Business Intelligence Blog from arcplan
8Aug/130

Business Intelligence Value for Retailers

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bi-retailHow BI facilitates a decision-making process that saves millions

At the core of every business decision is the desire to drive value for the company – whether that’s increased sales, higher margins, elevated profits, or return on investment. Decision makers should use all the resources at their disposal to drive this value, including their business intelligence software, which may include guided analytics (i.e. dashboards), ad-hoc analysis and collaboration capabilities that contribute to informed decision-making. Today I’ll explore how BI software facilitates decisions in a retail scenario. But this article isn’t just for retailers – anyone can extrapolate this information to their business to see how BI can provide concrete ROI.

arcplan serves a number of customers in the retail industry, including two of the largest grocery chains in the United States. Retailers are well-known for the small net revenue margins – on average, 3% across the globe for all types of retailers – which pose significant challenges on process controls and efficiency in supply chain decisions. One of the key areas of interest for all retailers, especially grocery chains, is the reduction of shrink – the loss of inventory due to product spoilage, waste, theft and other causes. It’s estimated to account for 2-3% of overall sales. Perishable shrink even goes up to 5% within a typical grocery chain. So for one of our customers, whose revenue reached $6.25 billion in 2012, a reduction in shrink of just 0.1% means $6.2 million to their bottom line.

So a simple question that would catalyze a decision-making process at this grocery chain might be: How can BI help reduce my shrink by 0.1% while balancing availability of goods and customer satisfaction? They would want to meet high customer expectations without over-ordering, which leads to shrink through spoilage.

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21Jun/130

Finding the Right Analytics Engine For Your Business

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luxurycar_BIAs we usher in the warm summer months, I can’t help but notice people taking their high performance convertibles out of the garage for a spin. Upon leaving the infamous King of Prussia mall last weekend, I saw a Mercedes SL550 Roadster and an Audi R8 in the parking lot. That’s when I learned an important lesson: people actually drive cars that are over $100k. No but seriously, while these sports cars are great for feeding your occasional need for speed or making a bold statement about personal taste, they are not meant for everyday use. For most of us, a comfortable, mid-range vehicle that won’t empty your bank account works just fine. The same is true when selecting an analytic tool for your businesses. Business analytics solutions are set to reach 50% of potential users by 2014 according to Gartner, but maybe your organization is a bit behind. Choosing an analytic tool can be a bumpy road, so let’s discuss some things you should think about when choosing the right solution for your company’s needs:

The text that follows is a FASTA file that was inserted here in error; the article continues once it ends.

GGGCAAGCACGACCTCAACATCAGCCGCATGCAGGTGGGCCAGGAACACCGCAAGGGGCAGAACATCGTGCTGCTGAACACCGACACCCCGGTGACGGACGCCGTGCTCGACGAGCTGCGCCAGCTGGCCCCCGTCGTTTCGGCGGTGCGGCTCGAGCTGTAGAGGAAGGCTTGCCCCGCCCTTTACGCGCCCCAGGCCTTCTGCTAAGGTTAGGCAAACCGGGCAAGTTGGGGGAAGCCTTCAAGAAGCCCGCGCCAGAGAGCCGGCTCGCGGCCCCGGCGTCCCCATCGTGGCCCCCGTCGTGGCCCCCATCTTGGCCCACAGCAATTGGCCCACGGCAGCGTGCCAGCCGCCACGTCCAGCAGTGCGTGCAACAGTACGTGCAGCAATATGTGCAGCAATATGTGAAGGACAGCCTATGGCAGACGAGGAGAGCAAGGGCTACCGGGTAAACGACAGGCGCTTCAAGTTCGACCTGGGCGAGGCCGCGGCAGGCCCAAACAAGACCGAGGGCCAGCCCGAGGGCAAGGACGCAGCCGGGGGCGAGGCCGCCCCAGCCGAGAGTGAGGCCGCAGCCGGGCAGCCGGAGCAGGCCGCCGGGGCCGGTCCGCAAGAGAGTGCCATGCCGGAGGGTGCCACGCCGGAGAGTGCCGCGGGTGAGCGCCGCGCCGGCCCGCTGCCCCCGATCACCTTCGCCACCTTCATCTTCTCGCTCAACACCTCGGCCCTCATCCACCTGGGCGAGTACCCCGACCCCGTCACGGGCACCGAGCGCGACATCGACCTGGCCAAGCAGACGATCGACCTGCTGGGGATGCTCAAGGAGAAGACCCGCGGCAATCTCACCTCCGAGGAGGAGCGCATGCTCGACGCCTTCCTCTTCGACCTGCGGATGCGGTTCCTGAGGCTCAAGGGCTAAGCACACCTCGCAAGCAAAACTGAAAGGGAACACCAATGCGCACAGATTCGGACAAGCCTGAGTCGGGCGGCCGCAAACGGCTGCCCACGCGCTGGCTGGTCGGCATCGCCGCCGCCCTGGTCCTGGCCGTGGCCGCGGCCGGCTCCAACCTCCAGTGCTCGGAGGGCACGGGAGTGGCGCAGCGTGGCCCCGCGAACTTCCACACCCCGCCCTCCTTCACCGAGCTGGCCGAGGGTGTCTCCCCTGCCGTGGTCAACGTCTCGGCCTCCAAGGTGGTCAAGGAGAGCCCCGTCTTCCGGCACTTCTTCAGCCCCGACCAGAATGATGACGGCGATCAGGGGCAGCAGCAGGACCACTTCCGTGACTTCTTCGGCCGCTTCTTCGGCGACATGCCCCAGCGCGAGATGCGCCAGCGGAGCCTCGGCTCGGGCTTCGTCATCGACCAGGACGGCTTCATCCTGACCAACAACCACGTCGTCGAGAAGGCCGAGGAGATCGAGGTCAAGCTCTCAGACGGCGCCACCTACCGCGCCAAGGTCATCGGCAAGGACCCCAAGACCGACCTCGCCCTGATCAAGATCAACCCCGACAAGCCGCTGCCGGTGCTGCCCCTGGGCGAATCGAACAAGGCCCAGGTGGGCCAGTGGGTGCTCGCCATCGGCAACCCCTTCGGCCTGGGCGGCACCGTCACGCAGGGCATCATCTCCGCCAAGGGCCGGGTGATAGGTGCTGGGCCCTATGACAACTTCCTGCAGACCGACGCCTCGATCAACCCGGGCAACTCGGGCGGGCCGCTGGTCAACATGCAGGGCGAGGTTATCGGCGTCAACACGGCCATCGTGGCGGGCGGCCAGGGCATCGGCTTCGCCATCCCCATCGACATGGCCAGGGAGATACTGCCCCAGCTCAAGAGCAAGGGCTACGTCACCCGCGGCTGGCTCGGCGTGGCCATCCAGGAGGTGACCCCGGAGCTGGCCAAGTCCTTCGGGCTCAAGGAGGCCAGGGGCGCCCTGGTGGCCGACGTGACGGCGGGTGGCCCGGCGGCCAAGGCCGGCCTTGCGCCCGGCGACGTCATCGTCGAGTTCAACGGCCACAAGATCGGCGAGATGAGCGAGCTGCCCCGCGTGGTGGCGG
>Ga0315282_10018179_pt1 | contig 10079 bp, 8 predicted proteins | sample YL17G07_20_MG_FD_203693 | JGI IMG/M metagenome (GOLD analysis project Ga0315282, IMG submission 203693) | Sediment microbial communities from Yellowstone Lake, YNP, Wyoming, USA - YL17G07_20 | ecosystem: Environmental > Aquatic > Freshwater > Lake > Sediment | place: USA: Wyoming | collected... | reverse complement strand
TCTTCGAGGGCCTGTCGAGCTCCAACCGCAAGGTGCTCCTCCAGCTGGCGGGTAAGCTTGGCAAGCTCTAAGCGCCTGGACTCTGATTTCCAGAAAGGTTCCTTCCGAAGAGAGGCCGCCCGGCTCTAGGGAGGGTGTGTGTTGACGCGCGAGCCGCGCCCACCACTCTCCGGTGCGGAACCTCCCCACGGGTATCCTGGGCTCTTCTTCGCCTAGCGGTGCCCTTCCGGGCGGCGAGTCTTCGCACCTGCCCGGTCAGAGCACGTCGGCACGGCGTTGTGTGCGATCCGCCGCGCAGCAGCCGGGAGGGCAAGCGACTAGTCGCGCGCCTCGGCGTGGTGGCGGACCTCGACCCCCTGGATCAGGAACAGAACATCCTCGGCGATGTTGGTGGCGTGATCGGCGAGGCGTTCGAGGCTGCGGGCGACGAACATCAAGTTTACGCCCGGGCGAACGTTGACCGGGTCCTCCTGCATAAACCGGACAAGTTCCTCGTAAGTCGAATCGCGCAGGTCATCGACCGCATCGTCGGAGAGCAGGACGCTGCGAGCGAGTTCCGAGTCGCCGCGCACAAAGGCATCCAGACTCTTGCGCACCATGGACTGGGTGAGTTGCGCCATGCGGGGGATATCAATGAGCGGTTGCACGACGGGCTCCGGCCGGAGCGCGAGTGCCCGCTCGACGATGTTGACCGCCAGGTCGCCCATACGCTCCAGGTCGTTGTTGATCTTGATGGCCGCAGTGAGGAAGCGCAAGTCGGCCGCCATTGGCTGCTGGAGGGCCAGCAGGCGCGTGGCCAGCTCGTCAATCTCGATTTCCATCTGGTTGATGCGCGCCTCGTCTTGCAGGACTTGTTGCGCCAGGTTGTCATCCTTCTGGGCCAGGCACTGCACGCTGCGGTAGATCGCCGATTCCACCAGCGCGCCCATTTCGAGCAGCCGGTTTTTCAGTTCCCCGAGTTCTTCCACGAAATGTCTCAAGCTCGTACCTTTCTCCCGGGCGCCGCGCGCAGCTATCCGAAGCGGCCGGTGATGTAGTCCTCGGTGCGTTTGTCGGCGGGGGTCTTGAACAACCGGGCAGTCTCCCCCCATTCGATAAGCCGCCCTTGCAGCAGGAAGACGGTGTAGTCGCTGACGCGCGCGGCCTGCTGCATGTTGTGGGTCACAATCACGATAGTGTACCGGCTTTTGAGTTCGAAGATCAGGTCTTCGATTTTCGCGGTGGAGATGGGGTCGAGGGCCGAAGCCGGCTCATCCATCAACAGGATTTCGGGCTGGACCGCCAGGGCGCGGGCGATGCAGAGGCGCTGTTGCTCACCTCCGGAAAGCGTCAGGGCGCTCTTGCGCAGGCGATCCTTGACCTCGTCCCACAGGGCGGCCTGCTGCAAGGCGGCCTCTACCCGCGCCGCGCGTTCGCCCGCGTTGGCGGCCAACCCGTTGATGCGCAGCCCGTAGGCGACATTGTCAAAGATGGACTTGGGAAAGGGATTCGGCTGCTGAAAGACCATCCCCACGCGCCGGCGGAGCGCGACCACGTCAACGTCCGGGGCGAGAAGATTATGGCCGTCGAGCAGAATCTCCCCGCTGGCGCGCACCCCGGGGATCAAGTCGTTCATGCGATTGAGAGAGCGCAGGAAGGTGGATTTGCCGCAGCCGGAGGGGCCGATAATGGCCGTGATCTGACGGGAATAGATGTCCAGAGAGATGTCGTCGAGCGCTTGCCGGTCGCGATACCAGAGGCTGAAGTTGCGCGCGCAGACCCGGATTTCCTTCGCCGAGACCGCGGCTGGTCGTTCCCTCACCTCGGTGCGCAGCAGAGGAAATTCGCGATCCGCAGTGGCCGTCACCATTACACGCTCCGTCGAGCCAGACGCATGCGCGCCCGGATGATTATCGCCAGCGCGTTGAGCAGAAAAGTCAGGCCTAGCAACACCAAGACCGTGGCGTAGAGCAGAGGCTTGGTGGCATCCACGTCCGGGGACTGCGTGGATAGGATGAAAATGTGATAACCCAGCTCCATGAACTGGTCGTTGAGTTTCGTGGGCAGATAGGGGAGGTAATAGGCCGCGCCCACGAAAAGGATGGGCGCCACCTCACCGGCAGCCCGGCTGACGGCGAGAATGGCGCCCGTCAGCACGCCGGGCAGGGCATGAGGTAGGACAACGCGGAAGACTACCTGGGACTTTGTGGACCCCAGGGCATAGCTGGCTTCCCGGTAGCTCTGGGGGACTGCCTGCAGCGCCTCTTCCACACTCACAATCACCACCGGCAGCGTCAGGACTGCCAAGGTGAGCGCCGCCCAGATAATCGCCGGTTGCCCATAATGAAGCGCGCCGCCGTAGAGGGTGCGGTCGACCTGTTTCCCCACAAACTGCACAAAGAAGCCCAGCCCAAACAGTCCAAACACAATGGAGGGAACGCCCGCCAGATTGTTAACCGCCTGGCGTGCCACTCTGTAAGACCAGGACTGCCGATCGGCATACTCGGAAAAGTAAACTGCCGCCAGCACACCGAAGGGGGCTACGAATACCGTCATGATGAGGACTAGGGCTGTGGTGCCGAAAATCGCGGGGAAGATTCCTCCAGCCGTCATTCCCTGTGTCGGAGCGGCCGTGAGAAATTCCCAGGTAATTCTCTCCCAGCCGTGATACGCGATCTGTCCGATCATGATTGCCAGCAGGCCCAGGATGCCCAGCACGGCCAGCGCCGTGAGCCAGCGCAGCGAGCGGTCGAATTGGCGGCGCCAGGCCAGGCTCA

Balanced and smooth
When purchasing a vehicle, most buyers will select one that’s reliable, safe, and will hold its value over time. When purchasing a business intelligence solution to meet everyday analytic needs, you should think about similar qualities: you want a BI tool that reliably helps you address specific business problems, is user-friendly for users of all skill levels (especially if you’re shooting for that 50% adoption rate), and holds its value over time – also known as a return on investment.  “Balanced and smooth” BI solutions – those that offer a good deal of options but are easy to install and work with – are great for organizations just getting their feet wet with BI technology…

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26Mar/130

A New Way of Thinking…Or Why Data Discovery Is Not the Only Path to BI Value Creation

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new_way_of_thinkingI am sitting on a train to Düsseldorf on my way back from Paris, where I presented an update of what we are doing at arcplan to a mixed audience of customers and prospects. Part of my presentation included the usual content of company and product development updates. The outlook included a preview of our next release, code named Xenon, in the context of what is happening in businesses these days. One of the key topics was the explosive appearance of mobile devices and the challenges this poses to organizations – different form factors and operating systems, security issues, and expectations from a user community that is educated by the private consumption of applications on these devices (bringing an expectation of usability to the business environment). Of course, I introduced our first-ever approach in the business intelligence world to solve the dilemma of catering to this ever-increasing diversity of different device types and form factors as DORA: Develop Once, Run Anywhere. This is accomplished by responsive design for business intelligence and analytics applications. The audience was clearly impressed as was our customer advisory board in a similar session last week.